FREE-LINE 01.pdf - Page 176



Exclusive Northern Exposure
Look at the scales on this belter
noon/evening trip and after repositioning a single heavily-glugged
hookbait to a showing fish at around
120yds at the usual evening feeding
time of around 7pm my left hand rod
was away. After hooking the fish,
and despite getting it all the way in
and almost ready to net the hook
pulled in the last few seconds of the
fight, and I was left to reel in nothing
but the rig. I returned the next afternoon hoping for another chance, but
unfortunately no runs were forthcoming on this occasion. I managed
to winkle out another nice fish the
following week, again on a glugged
fishmeal pop-up and at 23lb 12oz it
made up for the one I’d lost the previous week.
Things were starting to pick up a
little as my next fish fell to the same
tactics, and despite the water not
really fishing particularly well by
consistently working hard and
sometimes moving two or even
three times a day I managed to keep
one step ahead of the fish, and the
bobbins kept moving. This next fish
came at the end of a hard day, and
after fishing two other swims at
opposite ends of the lake I dropped
into an area where I’d seen a few
fish show. The old adage ten min-
176 FREE LINE
utes in the right spot etc proved
bang-on, as after casting both rods
out amongst a group of head and
shouldering fish the lefthander
roared off after only a few minutes.
This fish was particularly pretty,
long, and lean with large sovereign
type scales running down both
flanks. I packed up there and then
h a p p y t h a t I ’d m a n a g e d t o f o o l
another one.
With things looking good for a few
more fish I was eager to get back as
soon as possible. Unfortunately a
couple of days of work got in the
way, but I was soon planning my
next early morning stint. The
weather was once again damp to
say the least with strong winds and
squally showers, but armed with
waterproofs and plenty of stubbornness I arrived early the very next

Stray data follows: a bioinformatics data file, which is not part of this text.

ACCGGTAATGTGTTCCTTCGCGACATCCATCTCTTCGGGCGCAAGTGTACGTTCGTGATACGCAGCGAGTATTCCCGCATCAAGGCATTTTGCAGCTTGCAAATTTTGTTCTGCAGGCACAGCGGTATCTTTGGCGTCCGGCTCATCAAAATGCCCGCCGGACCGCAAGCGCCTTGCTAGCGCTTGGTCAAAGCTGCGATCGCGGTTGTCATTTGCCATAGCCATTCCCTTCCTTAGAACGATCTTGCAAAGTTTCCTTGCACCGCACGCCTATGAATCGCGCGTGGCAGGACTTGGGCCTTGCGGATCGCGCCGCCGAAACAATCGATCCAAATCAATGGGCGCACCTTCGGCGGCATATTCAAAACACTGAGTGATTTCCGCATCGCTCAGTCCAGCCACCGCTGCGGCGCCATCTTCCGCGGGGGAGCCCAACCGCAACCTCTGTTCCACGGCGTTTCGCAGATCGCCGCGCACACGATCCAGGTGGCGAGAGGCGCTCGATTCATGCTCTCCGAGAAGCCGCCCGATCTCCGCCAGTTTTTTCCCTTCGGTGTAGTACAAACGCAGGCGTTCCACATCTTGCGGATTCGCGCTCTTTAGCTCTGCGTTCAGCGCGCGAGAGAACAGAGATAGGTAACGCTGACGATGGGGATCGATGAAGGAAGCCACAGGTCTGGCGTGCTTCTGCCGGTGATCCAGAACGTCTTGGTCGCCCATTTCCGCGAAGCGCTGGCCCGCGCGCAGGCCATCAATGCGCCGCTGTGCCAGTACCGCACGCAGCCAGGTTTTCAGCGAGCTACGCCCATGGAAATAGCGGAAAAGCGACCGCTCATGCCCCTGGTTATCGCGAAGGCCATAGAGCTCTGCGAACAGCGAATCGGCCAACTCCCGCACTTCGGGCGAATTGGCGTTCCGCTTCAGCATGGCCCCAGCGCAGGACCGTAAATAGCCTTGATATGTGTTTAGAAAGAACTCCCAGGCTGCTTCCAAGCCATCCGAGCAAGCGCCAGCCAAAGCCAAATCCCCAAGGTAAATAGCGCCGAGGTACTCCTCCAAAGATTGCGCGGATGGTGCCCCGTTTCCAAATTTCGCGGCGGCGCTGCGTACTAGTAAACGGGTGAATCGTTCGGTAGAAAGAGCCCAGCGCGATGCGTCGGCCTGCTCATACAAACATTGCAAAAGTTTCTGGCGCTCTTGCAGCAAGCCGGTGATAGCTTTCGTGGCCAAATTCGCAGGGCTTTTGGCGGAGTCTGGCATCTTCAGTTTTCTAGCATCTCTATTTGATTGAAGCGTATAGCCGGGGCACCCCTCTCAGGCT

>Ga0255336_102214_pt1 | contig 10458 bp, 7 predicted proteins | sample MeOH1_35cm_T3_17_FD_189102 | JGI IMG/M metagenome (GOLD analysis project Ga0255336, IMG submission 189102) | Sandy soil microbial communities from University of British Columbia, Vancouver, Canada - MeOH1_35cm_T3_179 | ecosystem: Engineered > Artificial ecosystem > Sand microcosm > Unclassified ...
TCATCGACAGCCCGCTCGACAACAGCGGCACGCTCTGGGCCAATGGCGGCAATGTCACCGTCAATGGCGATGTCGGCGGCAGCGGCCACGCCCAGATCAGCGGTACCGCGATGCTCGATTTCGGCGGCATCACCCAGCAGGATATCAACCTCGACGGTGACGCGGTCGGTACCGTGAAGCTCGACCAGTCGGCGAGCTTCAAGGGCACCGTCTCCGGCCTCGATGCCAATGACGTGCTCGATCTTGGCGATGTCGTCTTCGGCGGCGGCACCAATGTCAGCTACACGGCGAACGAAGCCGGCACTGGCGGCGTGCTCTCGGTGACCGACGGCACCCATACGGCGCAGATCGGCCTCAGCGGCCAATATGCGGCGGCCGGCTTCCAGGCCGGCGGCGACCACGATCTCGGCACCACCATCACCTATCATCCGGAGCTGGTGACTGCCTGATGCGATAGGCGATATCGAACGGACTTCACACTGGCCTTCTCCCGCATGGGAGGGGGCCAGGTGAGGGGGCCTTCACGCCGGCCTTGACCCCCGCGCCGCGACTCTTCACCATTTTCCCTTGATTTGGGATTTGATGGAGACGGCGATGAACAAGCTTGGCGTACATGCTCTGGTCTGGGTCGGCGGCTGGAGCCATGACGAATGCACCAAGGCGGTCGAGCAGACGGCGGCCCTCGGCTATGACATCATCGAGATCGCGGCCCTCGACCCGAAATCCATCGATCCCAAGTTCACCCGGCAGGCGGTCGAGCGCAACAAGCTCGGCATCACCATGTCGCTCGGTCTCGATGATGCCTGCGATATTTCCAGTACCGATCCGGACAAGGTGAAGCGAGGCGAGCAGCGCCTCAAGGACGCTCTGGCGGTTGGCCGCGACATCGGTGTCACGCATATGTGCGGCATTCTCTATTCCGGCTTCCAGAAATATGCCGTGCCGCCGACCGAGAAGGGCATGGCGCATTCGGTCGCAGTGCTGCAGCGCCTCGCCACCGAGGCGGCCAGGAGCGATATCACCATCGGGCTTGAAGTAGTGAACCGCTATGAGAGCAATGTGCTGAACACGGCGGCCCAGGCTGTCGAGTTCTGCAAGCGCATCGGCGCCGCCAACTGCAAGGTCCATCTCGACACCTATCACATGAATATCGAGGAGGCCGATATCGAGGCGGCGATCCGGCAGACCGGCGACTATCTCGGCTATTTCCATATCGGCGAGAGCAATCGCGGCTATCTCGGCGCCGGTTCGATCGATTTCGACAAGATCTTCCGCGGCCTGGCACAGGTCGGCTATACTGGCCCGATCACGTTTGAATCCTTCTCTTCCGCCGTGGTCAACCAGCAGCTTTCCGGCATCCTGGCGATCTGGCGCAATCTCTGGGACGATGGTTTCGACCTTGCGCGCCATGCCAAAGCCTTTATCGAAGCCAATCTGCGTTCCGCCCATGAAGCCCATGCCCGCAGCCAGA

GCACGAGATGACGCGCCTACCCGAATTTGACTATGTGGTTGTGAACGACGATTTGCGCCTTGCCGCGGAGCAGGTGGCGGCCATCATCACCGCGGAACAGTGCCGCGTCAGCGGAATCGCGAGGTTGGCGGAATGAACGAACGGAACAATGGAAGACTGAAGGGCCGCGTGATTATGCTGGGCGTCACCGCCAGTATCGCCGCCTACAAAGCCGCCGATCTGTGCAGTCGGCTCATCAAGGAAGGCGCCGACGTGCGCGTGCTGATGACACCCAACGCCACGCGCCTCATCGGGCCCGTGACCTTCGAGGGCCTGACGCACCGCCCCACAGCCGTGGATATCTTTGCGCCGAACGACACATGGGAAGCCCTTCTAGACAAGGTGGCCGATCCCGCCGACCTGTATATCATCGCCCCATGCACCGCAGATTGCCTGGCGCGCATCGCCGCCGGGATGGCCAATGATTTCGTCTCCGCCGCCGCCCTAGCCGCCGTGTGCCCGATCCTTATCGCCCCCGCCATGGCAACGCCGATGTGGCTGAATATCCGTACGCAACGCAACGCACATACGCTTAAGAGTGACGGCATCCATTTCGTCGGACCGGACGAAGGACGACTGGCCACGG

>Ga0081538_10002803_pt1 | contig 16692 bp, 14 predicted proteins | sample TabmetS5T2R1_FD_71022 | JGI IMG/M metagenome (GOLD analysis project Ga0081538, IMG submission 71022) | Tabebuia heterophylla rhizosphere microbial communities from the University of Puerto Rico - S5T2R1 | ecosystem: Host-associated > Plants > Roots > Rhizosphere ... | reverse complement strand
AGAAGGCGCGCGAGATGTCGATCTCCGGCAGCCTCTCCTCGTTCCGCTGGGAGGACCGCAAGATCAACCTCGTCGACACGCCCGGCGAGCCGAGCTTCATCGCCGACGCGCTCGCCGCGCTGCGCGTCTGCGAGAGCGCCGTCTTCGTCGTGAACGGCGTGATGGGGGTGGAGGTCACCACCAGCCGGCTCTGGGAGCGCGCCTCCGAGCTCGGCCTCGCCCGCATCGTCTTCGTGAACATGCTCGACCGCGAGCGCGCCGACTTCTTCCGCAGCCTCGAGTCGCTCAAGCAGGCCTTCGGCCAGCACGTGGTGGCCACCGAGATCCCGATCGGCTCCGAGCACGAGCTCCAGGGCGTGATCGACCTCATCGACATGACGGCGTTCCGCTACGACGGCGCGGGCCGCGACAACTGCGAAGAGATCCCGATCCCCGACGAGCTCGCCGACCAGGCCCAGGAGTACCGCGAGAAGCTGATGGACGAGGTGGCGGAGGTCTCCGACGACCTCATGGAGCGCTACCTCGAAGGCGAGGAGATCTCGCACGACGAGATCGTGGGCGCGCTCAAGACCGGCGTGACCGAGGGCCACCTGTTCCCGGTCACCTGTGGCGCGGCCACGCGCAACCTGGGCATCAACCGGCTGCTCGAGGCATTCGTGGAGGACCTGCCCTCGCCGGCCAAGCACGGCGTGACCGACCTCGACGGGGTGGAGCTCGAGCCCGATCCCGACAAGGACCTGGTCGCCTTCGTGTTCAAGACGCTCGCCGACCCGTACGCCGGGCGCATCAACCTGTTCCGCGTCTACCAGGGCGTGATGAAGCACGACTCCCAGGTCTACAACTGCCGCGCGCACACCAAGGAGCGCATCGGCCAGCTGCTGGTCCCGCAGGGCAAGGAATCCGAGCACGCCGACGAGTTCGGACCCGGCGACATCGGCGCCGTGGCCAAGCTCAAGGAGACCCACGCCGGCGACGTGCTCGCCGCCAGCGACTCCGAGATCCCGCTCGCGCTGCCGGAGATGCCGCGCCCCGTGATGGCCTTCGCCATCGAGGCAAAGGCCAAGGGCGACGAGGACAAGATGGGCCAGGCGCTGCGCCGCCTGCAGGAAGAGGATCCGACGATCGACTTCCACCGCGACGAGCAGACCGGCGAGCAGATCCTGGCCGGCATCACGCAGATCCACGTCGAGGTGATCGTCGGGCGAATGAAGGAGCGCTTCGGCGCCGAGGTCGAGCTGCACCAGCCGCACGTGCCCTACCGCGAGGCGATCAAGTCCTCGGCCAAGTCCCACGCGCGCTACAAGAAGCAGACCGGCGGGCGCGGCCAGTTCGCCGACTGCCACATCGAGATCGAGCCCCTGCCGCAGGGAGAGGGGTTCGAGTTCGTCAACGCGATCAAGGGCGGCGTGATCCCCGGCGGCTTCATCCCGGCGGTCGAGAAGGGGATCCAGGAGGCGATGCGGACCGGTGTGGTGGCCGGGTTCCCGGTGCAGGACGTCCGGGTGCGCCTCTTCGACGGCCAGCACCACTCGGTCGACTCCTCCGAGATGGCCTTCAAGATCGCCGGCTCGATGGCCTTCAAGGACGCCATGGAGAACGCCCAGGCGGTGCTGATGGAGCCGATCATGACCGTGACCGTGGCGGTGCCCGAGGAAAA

morning. Pushing the barrow down
the path in the early hours I had a
good idea of the area I fancied, but
still I spent 20 minutes or so scanning the water like a hawk. My
hunch paid off as in this short time
I’d had three or four sightings of fish,
and that was good enough for me. I
quickly got the rods out and dived
under the brolly trying my best not
to get any wetter than I already was.
The saying ‘wet as an otter’s pocket’
sprung to mind as the rain drops
dripped from my now cold and
runny nose.
After firing out both my rigs I
made myself comfy and poured a
cup of coffee from my flask. Despite
my best attempts the morning
passed by without any action, and
before long I was heading back to
the car with another blank firmly
tucked under my belt. The next few
days were spent back at work but a
couple of friends made use of their
time and banked a number of fish in
a couple of nights fishing. The best
of these was a lovely common that
fell to the rods of Penky who landed
himself a nice 24lb common, and
then Adam and Matt got in on the
act with a few on their next trip.
With the fish now getting caught it
was time I pulled out all the stops
and continued banking a few of the
park lake residents. With time and
space now running short I’ll have to
leave you for this month, but with
the cooling autumn weather on its
way there should be one or two
bumper hits as the fish get down to
some serious munching, so let’s
hope I can report on a few more captures next time. See you then. n

Paperturn



Powered by


Full screen Click to read
Paperturn flip book
Search
Overview
Download as PDF
Print
Shopping cart
Full screen
Exit full screen